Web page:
No it is not to be killed - otherwise the pool would serve to nothing. Rather it is in a Runnable state - meaning it is eligible to run again.

./pope
Alexandru Popescu
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Posts: 995
Originally posted by Ko Ko Naing:


Are there any other deprecated methods that were removed from the later JDK versions? Because as far as I know, deprecated methods are still in the later JDK versions so that the applications that are still using the methods can still be working without the need to change the source codes...

Thanks for sharing your opinions...


I don't think this is an important issue. Everytime you write code you just need to check the API in order to use not deprecated methods. That's all.

./pope
Henry Wong
author
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Joined: Sep 28, 2004
Posts: 18996
    
  40


1. What motivated you to write the book ?
2. Is there something that is missing currently in Java Threads that you would like to be added.
3. Why hasn't Sun removed deprecated methods like stop from the Thread class ? It has been a long time since they were deprecated.


1. To put it into context. The first edition was released in 1997. Subtract about 18th months, the work for this book started about a year after java was released. Basically, at that time, there were very few good books on threading in general, and little advanced books on java, the conditions were perfect for a java threading book.

But to answer your question, We were asked to write a Java book. The actual details on how it happened and by who, is probably lost to history...

2. When the first edition was released, I wanted to put in a chapter on debugging, but it didn't make the cut. (All that got in was a broken appendix about JDB) With the second edition, it didn't make the cut either. In fact, the appendix got removed. And finally, with Java Threads, 3rd edition, the chapter didn't make the cut again...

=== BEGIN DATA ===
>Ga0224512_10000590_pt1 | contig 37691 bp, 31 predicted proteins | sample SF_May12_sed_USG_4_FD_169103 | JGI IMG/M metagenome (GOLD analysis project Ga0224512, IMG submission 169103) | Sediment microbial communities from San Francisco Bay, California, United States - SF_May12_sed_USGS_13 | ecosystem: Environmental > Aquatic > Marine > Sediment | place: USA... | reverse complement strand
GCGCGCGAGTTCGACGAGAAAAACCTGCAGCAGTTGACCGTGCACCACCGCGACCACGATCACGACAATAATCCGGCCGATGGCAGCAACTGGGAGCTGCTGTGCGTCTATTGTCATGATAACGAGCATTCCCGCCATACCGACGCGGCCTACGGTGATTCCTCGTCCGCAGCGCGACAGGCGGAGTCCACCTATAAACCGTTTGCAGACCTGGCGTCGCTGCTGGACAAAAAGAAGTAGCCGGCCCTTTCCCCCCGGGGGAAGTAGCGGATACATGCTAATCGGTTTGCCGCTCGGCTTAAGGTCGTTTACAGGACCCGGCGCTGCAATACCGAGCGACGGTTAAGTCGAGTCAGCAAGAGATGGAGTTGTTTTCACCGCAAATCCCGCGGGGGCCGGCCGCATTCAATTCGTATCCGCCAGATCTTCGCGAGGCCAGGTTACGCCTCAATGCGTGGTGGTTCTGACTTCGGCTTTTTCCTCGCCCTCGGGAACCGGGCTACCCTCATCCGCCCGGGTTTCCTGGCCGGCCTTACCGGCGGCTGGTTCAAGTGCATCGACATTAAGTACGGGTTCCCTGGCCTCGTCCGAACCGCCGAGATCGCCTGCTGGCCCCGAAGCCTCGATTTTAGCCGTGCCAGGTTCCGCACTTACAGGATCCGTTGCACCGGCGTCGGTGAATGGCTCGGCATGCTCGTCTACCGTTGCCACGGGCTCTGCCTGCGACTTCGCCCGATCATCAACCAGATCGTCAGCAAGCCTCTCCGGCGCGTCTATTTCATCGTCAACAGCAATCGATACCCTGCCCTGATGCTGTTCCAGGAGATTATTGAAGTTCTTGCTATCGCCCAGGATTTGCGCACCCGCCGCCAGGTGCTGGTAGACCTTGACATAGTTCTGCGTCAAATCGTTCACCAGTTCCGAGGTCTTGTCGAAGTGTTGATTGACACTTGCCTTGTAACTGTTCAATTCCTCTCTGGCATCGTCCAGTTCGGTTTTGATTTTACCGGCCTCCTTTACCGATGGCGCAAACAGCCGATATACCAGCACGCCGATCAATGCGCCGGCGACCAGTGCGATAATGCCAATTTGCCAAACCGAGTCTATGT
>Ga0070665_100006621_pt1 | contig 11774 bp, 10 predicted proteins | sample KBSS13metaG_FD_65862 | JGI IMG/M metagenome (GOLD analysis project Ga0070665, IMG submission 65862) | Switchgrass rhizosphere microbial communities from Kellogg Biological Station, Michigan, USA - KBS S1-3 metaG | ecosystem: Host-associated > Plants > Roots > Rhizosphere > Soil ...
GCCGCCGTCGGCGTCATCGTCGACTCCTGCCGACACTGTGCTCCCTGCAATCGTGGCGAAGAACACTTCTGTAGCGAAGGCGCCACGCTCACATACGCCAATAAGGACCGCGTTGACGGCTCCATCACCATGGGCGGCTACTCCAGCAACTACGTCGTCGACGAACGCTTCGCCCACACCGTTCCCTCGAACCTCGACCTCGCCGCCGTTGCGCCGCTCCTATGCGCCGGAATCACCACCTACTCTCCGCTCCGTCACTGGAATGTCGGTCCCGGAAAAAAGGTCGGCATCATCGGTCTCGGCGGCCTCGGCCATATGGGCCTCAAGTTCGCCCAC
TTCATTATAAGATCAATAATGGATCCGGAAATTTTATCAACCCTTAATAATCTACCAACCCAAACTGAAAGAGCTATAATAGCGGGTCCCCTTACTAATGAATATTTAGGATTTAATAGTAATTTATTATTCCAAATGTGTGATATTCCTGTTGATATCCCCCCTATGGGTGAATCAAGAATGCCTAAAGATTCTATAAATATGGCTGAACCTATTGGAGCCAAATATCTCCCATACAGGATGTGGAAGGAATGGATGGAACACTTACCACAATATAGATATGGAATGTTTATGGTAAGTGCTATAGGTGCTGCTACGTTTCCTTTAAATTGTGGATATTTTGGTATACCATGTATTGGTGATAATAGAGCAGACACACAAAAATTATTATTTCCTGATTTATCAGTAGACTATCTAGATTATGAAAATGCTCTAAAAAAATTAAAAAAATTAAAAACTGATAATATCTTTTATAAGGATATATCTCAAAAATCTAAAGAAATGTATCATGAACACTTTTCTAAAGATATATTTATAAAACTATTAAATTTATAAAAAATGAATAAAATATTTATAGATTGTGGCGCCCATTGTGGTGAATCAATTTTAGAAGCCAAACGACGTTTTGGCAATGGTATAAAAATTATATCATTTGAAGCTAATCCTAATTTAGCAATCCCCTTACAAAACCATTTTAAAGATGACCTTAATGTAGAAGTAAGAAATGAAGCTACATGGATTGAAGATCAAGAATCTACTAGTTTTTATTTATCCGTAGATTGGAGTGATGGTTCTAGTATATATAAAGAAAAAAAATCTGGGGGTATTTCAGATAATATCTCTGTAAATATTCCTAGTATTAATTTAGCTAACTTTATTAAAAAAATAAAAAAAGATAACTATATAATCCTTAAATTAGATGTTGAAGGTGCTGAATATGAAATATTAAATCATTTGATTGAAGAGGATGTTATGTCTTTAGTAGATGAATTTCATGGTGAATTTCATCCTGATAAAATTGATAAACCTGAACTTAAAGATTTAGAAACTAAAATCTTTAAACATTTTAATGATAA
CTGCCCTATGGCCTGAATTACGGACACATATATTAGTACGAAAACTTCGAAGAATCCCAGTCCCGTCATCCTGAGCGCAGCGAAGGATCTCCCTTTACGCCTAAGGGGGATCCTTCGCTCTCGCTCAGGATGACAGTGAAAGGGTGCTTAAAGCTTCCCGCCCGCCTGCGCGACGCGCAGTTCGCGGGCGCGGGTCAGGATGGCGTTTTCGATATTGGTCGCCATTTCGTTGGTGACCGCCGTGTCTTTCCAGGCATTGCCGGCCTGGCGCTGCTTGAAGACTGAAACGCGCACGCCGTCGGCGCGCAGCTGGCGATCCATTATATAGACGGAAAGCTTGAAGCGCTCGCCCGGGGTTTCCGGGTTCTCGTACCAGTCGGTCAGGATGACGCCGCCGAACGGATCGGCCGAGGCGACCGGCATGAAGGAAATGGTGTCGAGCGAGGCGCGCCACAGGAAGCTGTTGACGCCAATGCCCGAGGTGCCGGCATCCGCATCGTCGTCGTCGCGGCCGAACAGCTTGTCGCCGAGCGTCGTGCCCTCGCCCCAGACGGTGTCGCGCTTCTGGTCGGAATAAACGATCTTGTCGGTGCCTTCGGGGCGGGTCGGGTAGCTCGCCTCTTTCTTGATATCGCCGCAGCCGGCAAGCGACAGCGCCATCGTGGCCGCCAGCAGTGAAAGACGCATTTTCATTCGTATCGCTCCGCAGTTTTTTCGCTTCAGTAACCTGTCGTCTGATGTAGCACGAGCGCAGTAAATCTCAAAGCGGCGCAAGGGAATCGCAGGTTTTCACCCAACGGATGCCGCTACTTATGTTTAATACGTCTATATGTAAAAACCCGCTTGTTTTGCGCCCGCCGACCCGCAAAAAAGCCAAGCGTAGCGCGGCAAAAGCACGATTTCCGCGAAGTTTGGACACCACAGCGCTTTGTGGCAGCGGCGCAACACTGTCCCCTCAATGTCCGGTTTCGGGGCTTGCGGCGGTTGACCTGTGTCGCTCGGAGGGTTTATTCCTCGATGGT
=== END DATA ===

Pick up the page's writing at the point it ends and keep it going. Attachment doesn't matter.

Thread debugging is seriously becoming an issue with me...

3. Don't know the answer to this one... except maybe they don't want to break older applications?

Henry


Books: Java Threads, 3rd Edition, Jini in a Nutshell, and Java Gems (contributor)
Henry Wong
author
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Joined: Sep 28, 2004
Posts: 18996
    
  40

Originally posted by Pradeep Bhat:
I would also like to know your opinion about the new concurrent Collection classes.
Thanks.


There are two parts to this question... using threads to implement the collection, and using collections for threads.

First, many of the new collection classes are incredibly optimized. Many are implemented optimistically and segmented -- allowing parallel reads and in many cases writes. Many include enhancements for iterators, etc... If you used collections in your applications, you can probably replace the set, hashmap, and list collections and may see improvement... but... be warned, due to complexity, some cases may be slower too.

Second, a new collection type (the queue) was added to support thread programming. Basically, there are a few concurrent patterns that have been developed over the years, and the queue is perfect for these patterns. In fact, there are versions that are actually thread aware, allowing the programming control whether the operation should block or not.

We actually devote a whole chapter to the threading issues of collections in the book.

Henry
Henry Wong
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Joined: Sep 28, 2004
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  40


Thread pool means a pool of threads. It is better to reuse threads rather than create them again and again. When system starts up it may create a pool of threads.

When an application requires a thread it request from the pool and when it finishes using a thread it returns it to the pool. The thread returned to pool does not die and is kept alive.

I am not sure how this pool is implemented, may be the authors could help us.


JDK 1.5 added a thread pool... And for those with previous versions of Java, or want to know how to implement one, we actually implemented a thread pool in the book. Unfortunately, with the third edition, we had to cut many of the implementation discussions that was in the second edition.

There are actually issues and conditions on when to use, and not use, a thread pool. It is not just as simple as reusing threads. (which we do discuss)

Henry
Ko Ko Naing
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Joined: Jun 08, 2002
Posts: 3178
Originally posted by Henry Wong: